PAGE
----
Washington — At press time, neither the Federal Communications Commission nor the Department of Justice had come out with a decision on the Charter Communications-Time Warner Cable merger — an FCC source suggested no action was likely last week — but DOJ antitrust chief Bill Baer has already provided some clues as to what the government is looking for from merged companies in terms of compliance with deal conditions and how DOJ intends to enforce it.
Think of it as: Antitrust, but verify. Baer told the Senate Judiciary Committee he thought there were “limited circumstances” in which some conduct remedies can be effective. But he signaled they were hardly a panacea.
“We don’t rush to them,” Baer told the committee. “We are skeptical of them, and want to make sure they are effective and enforceable.”
The Charter-TWC deal, if approved as expected, will almost certainly have conditions related to access to over-the-top and traditional video, as well as on contracts — such as most-favored-nation clauses — critics say make it harder for independent programmers to get distribution.
Sen. Amy Klobuchar (D-Minn.) had sent the FCC and DOJ a letter back in February asking it to “carefully” vet the Charter-TWC deal for any potential obstacle to accessing alternative video content, something the FCC was clearly already doing, according to document requests from the companies.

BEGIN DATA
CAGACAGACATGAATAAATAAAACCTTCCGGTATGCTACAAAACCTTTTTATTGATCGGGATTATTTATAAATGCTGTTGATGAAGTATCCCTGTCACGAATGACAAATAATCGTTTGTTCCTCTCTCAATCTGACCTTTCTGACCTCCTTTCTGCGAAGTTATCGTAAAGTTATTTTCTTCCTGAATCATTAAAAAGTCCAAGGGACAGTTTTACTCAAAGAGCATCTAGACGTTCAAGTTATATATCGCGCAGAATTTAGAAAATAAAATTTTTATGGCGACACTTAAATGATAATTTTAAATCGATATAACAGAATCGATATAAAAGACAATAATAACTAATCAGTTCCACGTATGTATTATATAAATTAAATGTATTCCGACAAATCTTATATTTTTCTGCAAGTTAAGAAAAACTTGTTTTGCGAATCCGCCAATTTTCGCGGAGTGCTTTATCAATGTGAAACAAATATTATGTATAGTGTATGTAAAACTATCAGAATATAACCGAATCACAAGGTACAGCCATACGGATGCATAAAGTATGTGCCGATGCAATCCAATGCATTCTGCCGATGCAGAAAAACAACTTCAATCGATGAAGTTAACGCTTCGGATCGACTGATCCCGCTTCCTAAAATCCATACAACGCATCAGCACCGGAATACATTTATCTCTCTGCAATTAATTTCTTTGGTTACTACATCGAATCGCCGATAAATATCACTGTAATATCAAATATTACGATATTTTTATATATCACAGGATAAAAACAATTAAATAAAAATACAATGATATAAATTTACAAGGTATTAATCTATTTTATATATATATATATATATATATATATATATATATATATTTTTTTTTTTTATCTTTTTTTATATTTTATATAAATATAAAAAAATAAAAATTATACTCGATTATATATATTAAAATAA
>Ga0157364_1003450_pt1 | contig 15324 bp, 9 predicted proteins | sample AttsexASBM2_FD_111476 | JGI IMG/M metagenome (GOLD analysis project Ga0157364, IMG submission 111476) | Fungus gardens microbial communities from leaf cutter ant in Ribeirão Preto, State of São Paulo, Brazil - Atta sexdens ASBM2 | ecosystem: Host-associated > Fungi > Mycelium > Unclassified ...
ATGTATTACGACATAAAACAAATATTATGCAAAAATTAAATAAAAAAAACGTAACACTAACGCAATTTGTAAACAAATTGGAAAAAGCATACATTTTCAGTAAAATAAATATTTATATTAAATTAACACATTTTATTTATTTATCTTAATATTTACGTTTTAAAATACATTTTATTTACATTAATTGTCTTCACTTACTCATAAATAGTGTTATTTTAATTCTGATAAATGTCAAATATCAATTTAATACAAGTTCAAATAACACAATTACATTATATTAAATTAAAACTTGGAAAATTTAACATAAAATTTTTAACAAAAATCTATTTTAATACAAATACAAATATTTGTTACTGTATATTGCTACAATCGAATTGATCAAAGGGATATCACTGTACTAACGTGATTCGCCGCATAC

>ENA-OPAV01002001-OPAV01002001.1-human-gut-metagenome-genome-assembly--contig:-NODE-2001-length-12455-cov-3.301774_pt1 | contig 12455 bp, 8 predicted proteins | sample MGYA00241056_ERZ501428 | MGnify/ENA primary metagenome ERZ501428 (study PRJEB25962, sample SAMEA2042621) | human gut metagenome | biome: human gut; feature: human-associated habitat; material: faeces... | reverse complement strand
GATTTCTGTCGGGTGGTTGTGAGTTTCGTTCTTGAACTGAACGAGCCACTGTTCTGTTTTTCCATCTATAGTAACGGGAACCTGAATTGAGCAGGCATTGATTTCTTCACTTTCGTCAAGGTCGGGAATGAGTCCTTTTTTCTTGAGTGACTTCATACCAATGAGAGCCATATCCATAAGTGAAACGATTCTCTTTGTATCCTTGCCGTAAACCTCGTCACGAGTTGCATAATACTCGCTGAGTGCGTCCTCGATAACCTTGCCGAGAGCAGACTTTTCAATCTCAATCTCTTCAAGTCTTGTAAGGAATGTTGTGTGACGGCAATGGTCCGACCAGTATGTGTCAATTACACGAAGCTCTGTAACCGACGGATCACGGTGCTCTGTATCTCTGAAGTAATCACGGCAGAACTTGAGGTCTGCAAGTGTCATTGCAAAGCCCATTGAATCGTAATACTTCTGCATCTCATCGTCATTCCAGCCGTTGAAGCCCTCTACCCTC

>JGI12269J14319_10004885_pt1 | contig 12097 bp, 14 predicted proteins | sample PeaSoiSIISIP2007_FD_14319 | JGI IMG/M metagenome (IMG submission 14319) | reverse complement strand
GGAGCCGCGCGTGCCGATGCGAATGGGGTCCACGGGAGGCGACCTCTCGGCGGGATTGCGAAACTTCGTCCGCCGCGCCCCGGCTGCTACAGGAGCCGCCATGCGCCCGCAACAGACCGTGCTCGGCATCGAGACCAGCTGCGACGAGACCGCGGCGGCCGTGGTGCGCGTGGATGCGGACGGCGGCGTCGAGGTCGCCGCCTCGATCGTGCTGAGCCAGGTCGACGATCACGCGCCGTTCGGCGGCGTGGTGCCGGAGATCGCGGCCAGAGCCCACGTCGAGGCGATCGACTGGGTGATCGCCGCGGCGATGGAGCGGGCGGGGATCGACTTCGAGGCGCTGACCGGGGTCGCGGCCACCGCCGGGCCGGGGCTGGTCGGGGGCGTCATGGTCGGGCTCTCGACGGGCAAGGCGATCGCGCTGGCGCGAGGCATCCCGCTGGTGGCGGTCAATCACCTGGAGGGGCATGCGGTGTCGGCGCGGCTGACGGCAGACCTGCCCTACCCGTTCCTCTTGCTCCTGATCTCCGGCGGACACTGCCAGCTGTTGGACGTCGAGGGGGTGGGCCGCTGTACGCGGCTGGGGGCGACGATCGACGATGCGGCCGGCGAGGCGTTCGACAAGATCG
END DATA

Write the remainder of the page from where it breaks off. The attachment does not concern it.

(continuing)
She followed up with Baer in the hearing, asking how the Justice official was going to make sure the conditions were “truly enforceable” and if there were any lessons to be learned from recent mergers.
Baer said the first question was whether a deal was “fixable” by conditions, as Klobuchar had suggested might be the case with Charter- TWC, or whether it’s “too big to fix.” Baer said he liked that metaphor as well.
For instance, Baer said the merger of Comcast and Time Warner Cable, scuttled last year, was deemed too big to fix, and explained why. “The conditions that would have been required to protect consumers would have had my folks as regulators, not antitrust law enforcers,” he said. “And that is not a role we aspire to, nor should we be entrusted with.”
He contrasted that with Comcast’s 2011 merger with NBCUniversal, where the DOJ had concluded there were conditions that could safeguard the competitive risks. Baer suggested those conditions worked. He said that from the reports he has been getting he believes those are enforceable and are “getting us the information we need.”
He also pointed to the opportunities for complaining content providers not only to talk to the FCC and DOJ, but the option of seeking binding arbitration in the NBCU deal. Satellite- TV provider Dish Network has recently signaled it would invoke that arbitration condition in a carriage impasse with NBC.
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Contributing editor John Eggerton has been an editor and/or writer on media regulation, legislation and policy for over four decades, including covering the FCC, FTC, Congress, the major media trade associations, and the federal courts. In addition to Multichannel News and Broadcasting + Cable, his work has appeared in Radio World, TV Technology, TV Fax, This Week in Consumer Electronics, Variety and the Encyclopedia Britannica.